Unfortunately I have offered my vintage Hi-Fi News & Record Review collection to a good friend long ago, keeping only the few issues I considered of historical interest and do not have this article anymore. However I would like to understand what means exactly "clipping occurred 1% of the time". Why not tapping the amplifiers violently with an hammer 1% of the time? ;)
:). They don't say much more on that than this:



I don't know how when playing music on an analog scope they managed to detect 1% distortion. I know how to instrument the amp internally but even then, it would be hard to come up with a percentage as they did.
 
Apr 3, 2010
15,814
9
0
Seattle, WA
#16
A couple of points:

1. The test shows the importance of selecting the right clips that reveal the problem at hand. Two of the clips were highly revealing but the other was not at all. In this situation the selection was likely made at random. So it was a luck of the draw as the saying goes that two clips were revealing. They could have picked two other and arrived at the conclusion of no difference.

This is a problem. When we go through the trouble of setting up a test like this, we need to look at the hypothesis at hand. That hypothesis should not just be a layman one of "let's see if we can make this point or that." Instead one should think through what "1% clipping" could do and find content that makes it revealing. Without a hypothesis, you wind up using random files and getting potentially random results.

2. I think the protection circuits in amplifiers need to be examined more. They are complex beasts, performing dynamic current limiting for milliseconds at a time. The nature of negative feedback system is that it will fight this mechanism. The current limiter puts the brakes on the output stage of the amplifier. That creates distortion which the negative feedback sends to the input of the amp. That circuit then tries to force the output stage to do what it is demanding, i.e. push it harder. That in turn causes the protection circuit to current limit more.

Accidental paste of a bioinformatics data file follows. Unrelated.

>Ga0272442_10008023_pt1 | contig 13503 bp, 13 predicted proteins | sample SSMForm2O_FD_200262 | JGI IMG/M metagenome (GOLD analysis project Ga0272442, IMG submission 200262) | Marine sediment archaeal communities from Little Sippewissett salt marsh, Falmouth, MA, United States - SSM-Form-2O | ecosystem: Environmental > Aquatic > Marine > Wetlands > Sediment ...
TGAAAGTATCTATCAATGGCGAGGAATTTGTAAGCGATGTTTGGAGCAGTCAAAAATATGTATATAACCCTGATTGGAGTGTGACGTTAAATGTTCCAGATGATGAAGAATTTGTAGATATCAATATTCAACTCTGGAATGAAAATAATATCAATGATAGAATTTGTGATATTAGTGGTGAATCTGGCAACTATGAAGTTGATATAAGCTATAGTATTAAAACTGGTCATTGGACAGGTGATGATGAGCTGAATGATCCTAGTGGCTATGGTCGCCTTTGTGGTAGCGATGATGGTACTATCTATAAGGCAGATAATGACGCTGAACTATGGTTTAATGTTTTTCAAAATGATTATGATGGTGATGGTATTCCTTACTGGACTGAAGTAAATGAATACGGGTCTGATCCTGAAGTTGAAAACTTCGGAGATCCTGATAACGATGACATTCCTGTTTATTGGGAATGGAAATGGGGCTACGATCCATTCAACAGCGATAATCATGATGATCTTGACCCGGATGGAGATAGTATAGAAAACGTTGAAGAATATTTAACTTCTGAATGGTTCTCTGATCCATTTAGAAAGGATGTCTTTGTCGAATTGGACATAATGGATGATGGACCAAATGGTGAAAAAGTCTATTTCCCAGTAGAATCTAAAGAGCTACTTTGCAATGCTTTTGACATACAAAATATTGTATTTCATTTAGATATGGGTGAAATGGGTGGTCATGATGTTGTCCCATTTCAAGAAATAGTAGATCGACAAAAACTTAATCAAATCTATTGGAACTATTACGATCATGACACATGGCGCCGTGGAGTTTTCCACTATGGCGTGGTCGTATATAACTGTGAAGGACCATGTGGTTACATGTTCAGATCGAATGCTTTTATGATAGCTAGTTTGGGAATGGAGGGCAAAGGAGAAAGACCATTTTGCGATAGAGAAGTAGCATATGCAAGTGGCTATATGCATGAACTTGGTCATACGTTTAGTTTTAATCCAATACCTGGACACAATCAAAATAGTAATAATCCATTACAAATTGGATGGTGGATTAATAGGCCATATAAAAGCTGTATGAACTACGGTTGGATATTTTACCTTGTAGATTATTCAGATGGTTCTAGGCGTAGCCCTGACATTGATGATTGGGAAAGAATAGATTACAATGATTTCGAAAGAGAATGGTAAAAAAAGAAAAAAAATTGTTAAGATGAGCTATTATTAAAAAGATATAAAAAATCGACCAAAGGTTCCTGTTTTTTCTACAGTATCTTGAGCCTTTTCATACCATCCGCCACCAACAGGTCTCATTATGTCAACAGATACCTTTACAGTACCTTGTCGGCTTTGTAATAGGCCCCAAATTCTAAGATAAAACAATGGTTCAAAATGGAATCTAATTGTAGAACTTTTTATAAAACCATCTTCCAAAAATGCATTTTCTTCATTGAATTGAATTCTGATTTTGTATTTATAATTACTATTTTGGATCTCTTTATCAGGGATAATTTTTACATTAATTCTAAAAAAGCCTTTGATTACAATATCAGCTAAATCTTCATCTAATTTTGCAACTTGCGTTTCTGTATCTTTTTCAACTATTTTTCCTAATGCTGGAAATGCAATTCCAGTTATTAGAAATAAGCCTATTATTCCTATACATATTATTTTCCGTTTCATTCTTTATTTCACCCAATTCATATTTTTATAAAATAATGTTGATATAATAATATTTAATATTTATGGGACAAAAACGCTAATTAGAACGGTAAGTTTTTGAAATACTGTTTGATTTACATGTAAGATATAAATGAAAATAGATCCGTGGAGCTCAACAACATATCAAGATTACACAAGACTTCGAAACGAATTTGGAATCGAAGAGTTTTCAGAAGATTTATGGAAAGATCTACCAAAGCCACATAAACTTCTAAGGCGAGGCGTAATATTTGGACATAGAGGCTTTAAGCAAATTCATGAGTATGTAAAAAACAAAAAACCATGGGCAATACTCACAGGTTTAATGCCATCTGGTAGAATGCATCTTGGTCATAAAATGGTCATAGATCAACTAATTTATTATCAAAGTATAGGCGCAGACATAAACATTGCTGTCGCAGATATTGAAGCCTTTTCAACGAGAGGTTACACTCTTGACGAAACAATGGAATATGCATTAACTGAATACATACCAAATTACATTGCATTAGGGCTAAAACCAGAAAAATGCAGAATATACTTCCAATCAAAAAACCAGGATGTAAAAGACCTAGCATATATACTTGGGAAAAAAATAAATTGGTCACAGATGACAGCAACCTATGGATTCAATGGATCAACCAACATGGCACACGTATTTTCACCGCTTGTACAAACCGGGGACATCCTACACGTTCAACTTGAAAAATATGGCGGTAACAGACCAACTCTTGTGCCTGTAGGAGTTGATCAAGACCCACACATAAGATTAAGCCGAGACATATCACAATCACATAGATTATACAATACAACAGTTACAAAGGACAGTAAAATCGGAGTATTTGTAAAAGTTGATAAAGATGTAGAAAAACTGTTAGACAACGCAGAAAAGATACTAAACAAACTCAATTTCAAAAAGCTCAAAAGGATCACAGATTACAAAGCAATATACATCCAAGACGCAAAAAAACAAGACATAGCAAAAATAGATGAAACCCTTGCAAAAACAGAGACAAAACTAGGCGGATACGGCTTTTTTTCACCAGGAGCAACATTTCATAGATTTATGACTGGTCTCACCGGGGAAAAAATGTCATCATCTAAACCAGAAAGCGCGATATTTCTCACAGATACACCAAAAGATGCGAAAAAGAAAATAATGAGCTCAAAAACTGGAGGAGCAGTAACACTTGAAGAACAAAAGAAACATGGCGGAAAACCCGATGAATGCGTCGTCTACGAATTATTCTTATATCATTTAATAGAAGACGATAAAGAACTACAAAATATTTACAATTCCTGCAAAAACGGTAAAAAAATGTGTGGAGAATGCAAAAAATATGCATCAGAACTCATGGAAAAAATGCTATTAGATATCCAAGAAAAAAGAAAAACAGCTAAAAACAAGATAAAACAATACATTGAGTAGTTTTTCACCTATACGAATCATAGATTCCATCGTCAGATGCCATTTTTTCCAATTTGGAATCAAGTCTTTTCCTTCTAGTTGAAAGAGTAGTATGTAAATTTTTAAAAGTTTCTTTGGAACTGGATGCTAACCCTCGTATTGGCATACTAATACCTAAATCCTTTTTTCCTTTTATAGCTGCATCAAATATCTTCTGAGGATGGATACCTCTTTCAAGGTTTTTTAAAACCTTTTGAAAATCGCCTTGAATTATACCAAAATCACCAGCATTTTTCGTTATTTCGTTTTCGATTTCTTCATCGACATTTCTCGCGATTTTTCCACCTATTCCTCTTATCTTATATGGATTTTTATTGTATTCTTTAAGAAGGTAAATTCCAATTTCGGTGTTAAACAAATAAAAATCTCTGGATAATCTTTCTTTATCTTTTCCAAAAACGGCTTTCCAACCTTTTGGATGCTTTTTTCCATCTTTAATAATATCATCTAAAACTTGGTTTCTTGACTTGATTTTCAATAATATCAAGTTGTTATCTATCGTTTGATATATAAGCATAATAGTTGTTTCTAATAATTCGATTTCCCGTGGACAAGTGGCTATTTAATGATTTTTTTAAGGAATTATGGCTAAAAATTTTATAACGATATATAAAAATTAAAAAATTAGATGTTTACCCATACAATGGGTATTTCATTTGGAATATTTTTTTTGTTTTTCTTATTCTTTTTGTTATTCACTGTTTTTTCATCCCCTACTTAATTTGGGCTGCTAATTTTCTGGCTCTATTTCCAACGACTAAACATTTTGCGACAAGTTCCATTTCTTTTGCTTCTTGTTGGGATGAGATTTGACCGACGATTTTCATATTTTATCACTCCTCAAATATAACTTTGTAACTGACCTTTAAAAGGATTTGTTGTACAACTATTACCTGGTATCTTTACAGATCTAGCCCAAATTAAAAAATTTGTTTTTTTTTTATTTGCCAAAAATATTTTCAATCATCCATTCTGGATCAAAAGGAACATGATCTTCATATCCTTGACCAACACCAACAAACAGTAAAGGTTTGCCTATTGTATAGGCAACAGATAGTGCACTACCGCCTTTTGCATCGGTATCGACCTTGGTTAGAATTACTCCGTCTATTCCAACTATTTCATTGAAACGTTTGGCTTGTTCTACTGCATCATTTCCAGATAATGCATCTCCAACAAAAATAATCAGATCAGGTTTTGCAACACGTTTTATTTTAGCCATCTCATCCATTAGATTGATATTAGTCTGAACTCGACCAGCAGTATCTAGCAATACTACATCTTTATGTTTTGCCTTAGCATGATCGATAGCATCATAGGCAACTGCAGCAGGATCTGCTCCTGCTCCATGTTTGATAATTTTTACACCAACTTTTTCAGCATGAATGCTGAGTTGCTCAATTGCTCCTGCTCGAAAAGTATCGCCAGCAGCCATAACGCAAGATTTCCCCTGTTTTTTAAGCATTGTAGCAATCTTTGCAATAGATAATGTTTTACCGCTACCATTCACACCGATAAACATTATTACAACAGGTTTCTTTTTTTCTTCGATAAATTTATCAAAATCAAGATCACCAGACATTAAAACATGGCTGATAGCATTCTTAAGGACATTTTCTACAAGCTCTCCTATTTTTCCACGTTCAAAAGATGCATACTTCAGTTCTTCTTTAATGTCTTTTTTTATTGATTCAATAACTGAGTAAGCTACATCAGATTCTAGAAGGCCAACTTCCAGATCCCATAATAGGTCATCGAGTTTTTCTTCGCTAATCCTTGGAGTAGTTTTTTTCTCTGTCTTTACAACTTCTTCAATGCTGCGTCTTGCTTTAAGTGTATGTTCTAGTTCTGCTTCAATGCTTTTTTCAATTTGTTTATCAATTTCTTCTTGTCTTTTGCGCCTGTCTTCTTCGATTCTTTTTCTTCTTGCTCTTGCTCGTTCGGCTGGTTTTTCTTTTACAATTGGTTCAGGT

As if that were not enough, majority of amplifiers use unregulated power supplies for the output stage of the amplifier. That voltage sags under load creating yet another indirect feedback loop. Now we have three feedback loops none of which is considering the other in the system. Such behavior simply cannot be simulated or predicted. Testing is also very hard since as noted, speaker loads are different and cause the current limiting to act differently. And of course that factor is also content dependent.

In the case of severe limiting, none of this matters. But when limiting is undetectable as such, then there can be coloration.
 

Whatmore

Well-Known Member
Jun 3, 2011
1,011
1
133
Melbourne, Australia
#17
I'm not sure what's surprising here. They drove a difficult load with amps that were not up to the task (they clipped). Unless we expect amps to clip identically then of course they would sound different.
 
Apr 3, 2010
15,814
9
0
Seattle, WA
#18
I'm not sure what's surprising here. They drove a difficult load with amps that were not up to the task (they clipped). Unless we expect amps to clip identically then of course they would sound different.
They tested the amps and they produced over 200 watts/channel each. The argument has been that just about any amount of power is sufficient for everyone.